Till tomorrow...
     
  4. Apr 28, 2003 #3
    I realised last nite that I for some reason solved the equation for T(t) as a second order DE, when it is clearly a first order DE. So ignore the final solution and part of step five.

    For n &ge; 1-

    T'n + c&lambda;nTn = 0

    T(t) = e-(c&lambda;nt)
     
  5. Apr 28, 2003 #4

    Tom Mattson

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    OK.

    I had some trouble getting through your initial post because of what I am convinced are typos.

    For instance, think that this:

    Should be this:

    &part;u/&part;t=(c&part;/&part;r)*(r(&part;u/&part;r))+Q(r,t)

    At least, that would be consistent with what you write later.

    Also this:

    Should presumably be this:

    &rArr; dR/dr = (dR/d&rho;)*(d&rho;/dr) = k(dR/d&rho;)

    Also, I don't know what

    &rArr;

    is supposed to be. It shows up as a rectangle.

    If I'm right about those typos, then you are OK through Steps 1 and 2. I am still checking Step 3.
     
  6. Apr 29, 2003 #5
    Re: Re: Non-Homogenous PDE

    Yep, there was a typo there. Although it should still be c/r, and not c:

    &part;u/&part;t=((c/r)&part;/&part;r)*(r(&part;u/&part;r))+Q(r,t)

    Also this:

    Yep, that is correct.

    That is supposed to be a "implies" symbol, it doesn't seem to work on all broswers and OS's. Sorry.

    Cool. :smile:
     
  7. Apr 30, 2003 #6
    I think I've solved it!

    I found out today that the reason I was having so much difficulty with the problem was that the assignment had a "typo". Q(r,t) is not given by:

    Q(r,t) = qJ0((&mu;1r)/a)ert

    But by:

    Q(r,t) = qJ0((&mu;1r)/a)e&nu;t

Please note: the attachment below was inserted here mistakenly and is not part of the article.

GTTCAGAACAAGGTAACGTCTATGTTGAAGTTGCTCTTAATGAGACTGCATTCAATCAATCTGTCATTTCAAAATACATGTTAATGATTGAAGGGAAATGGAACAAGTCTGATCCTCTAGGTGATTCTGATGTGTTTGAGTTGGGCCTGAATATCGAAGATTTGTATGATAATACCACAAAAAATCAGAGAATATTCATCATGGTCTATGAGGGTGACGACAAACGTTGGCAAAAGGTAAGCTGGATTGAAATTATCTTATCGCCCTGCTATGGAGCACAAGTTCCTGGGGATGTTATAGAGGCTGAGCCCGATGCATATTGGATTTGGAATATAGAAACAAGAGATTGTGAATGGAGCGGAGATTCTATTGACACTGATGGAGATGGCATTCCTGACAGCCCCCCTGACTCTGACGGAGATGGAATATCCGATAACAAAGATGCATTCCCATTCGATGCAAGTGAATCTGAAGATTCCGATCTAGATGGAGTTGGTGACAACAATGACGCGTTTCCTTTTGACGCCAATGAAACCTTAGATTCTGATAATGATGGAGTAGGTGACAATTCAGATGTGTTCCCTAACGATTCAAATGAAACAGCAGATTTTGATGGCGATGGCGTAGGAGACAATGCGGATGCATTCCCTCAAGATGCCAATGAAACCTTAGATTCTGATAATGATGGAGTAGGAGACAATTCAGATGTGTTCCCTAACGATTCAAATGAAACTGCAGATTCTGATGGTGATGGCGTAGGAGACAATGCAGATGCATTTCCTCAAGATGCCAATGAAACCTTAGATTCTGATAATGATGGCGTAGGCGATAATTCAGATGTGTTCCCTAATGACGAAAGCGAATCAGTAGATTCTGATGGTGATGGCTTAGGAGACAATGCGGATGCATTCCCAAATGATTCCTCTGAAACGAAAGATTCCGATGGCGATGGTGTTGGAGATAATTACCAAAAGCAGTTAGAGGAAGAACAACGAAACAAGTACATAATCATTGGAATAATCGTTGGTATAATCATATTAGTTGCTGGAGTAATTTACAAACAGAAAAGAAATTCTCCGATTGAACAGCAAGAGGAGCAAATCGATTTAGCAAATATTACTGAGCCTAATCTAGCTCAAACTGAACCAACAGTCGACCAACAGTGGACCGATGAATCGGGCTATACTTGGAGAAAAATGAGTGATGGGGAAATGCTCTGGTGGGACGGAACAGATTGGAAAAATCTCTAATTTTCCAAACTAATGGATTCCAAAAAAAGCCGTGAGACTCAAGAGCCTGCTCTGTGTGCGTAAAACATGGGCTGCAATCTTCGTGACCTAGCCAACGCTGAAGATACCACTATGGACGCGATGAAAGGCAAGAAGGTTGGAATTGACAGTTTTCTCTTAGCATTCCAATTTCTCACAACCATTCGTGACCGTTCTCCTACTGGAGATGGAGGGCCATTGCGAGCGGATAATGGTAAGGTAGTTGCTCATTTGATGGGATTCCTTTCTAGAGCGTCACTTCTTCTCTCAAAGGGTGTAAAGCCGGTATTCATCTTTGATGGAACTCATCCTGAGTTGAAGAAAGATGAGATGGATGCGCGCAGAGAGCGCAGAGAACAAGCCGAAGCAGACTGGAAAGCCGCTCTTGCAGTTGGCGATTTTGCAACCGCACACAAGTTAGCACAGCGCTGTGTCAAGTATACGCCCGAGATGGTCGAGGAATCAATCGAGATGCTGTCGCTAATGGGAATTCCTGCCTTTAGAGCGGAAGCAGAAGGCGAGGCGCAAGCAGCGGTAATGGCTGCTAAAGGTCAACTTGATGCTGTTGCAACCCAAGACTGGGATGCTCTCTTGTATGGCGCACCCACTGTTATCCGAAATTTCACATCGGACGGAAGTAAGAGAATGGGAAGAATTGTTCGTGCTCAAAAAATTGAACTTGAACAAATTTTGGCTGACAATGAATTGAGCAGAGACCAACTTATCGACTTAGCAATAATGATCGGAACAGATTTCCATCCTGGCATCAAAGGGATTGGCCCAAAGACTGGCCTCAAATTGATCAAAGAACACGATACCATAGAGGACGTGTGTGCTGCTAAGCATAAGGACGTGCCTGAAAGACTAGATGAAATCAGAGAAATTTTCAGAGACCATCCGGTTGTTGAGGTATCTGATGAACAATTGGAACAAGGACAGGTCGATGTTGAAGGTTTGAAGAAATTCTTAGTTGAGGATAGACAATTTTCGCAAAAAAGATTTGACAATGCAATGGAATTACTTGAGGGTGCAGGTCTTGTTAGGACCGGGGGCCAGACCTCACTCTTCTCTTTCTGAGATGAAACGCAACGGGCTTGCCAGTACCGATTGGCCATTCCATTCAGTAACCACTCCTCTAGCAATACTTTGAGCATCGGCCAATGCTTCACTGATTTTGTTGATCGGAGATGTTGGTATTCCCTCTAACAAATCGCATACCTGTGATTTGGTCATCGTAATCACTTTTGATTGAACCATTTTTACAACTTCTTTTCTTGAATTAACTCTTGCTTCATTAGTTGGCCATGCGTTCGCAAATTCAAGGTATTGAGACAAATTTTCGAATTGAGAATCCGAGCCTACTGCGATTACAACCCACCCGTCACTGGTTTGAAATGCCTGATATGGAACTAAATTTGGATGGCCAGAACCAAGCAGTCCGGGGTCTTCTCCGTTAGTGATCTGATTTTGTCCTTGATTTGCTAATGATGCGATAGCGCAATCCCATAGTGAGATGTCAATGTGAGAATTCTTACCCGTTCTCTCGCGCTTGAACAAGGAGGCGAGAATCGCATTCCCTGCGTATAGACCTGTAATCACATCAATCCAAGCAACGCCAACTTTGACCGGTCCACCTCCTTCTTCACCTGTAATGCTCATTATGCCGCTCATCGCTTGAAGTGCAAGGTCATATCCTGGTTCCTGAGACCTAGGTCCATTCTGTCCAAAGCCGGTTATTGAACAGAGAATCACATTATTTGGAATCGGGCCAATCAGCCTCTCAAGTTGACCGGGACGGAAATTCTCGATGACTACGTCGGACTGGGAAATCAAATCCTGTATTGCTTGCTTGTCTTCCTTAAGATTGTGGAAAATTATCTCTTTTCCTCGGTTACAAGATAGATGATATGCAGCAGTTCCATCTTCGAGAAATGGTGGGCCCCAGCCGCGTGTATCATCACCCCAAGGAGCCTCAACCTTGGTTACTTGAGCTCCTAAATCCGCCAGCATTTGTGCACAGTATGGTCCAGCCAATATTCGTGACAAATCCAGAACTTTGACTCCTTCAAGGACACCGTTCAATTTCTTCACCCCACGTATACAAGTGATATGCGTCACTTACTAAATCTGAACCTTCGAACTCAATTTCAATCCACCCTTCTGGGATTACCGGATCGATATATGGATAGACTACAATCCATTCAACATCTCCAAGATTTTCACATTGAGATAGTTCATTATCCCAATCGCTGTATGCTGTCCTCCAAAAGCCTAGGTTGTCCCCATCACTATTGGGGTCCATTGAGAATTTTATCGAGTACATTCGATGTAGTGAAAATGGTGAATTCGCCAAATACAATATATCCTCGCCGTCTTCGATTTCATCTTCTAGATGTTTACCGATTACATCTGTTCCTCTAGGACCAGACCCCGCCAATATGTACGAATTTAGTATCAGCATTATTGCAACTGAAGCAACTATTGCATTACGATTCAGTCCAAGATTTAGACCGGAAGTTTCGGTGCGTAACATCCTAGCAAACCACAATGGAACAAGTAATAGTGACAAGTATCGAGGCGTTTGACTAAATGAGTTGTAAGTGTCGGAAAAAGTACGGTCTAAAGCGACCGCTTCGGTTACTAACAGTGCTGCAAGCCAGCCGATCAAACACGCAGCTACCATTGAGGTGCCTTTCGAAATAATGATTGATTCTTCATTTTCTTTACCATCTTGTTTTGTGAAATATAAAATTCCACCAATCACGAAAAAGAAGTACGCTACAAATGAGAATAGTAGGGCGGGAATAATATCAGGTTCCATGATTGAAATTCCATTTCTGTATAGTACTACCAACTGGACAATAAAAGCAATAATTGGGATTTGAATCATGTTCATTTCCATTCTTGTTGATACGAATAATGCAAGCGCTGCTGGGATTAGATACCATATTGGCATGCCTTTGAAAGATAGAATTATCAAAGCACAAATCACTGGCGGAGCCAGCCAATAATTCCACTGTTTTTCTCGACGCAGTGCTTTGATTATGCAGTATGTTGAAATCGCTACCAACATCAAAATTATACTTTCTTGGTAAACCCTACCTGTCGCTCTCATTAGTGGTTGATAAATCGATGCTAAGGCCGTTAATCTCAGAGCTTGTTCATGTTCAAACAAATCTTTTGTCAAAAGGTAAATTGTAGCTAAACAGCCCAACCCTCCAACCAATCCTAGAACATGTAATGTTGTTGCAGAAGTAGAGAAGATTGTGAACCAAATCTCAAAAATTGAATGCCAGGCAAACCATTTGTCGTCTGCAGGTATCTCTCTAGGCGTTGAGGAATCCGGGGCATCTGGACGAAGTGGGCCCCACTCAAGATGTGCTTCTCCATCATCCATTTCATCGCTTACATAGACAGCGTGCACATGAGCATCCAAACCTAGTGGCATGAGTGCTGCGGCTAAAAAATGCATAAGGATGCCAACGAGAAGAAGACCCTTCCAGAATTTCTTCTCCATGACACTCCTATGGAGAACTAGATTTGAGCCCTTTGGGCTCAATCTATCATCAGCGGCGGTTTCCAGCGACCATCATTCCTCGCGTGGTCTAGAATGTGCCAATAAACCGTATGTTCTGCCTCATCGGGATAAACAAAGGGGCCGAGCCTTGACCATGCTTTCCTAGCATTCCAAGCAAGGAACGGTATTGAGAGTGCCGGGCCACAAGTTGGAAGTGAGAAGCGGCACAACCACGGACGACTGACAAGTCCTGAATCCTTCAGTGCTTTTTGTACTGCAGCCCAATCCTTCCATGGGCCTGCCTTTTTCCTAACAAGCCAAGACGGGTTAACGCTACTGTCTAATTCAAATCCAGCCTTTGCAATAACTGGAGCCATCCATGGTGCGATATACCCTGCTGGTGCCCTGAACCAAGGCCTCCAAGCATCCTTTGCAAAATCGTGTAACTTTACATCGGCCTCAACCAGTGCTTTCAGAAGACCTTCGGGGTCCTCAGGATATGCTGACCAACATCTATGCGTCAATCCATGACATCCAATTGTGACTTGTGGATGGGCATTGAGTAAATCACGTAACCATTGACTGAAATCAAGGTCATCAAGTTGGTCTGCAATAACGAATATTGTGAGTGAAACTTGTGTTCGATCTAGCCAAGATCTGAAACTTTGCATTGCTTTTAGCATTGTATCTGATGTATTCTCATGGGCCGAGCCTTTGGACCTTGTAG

This makes the problem a heck of a lot easier to solve.

    Step one and step two remain unchanged, step three changes only with the final answer:

    bm(t) = 0 ; m &ne; 1
    bm(t) = (qe&nu;tJ02(&mu;1))/(J02(&mu;m)) ; m =1

    Step four reamins unchanged until the end result:

    where T'n + ckn2Tn = bn(t) , where bn is given above.

    Step five becomes:

    Step Five-


    For n &ge; 1-

    Tn(t) = Dne-ckn2t

    For n = 1-

    Let &alpha; = ckn2
    Let &beta; = q(J02(&mu;1)/J02(&mu;n))

    then;

    T'1 + &alpha;T1 = &beta;e&nu;t

    The integrating factor is:

    I.F- e&alpha;t

    So;

    e&alpha;tT1(t) - T1(0) = (&beta;/(&alpha; + &nu;))(e(&alpha; + &nu;)t - 1)

    Now, Tn(0) = 0 from the initial condition. SO the above simplifies. Now we add the T(t)'s together:

    Tn(t) = (&beta;/(&alpha; + &nu;))(e&nu;t - e-&alpha;t) + (2 to infinity)&sum;Dne-ckn2t

    Now lets look at the initial condition to determine Dn-

    Tn(0) = (&beta;/(&alpha; + &nu;))(1 - 1) + (2 to infinity)&sum;Dn = 0

    Tn(0) = (2 to infinity)&sum;Dn = 0

    So Dn = 0

    Therefore Tn(t) is given by:

    Tn(t) = T1(t) = (q(J02(&mu;1)/J02(&mu;1))
    /(ckn2 + &nu;))(e&nu;t - e-ckn2t)

    Which upon simplification becomes:

    Tn(t) = T1(t) = (q/(ckn2 + &nu;))(e&nu;t - e-ckn2t)

    Therefore the final solution is given by:

    u(r,t) = &sum;Rn(r)Tn(t) = R1(r)T1(t)

    u(r,t) = J0((&mu;1r)/a)(q/(c(&mu;1/a)2 + &nu;))(e&nu;t - e-c(&mu;1/a)2t)

    This solution satifsies the boundary and initial conditions, and so I hopw that it is right.
     
  8. Apr 30, 2003 #7

    Another God

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    sweet jesus!
     
  9. Apr 30, 2003 #8

    Tom Mattson

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    I'll check it and get back to you tomorrow.
     
  10. Apr 30, 2003 #9
    Thanx for all the help Tom, I really appreciate it.

    Most of the class has the same result, so I'm crossing fingers. :smile:
     
  11. Apr 30, 2003 #10
    LOL. Looks daunting I agree. :wink:
     
  12. May 1, 2003 #11

    Tom Mattson

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    Looks good to me.
     
  13. May 4, 2003 #12
    Thanx for all the help Tom.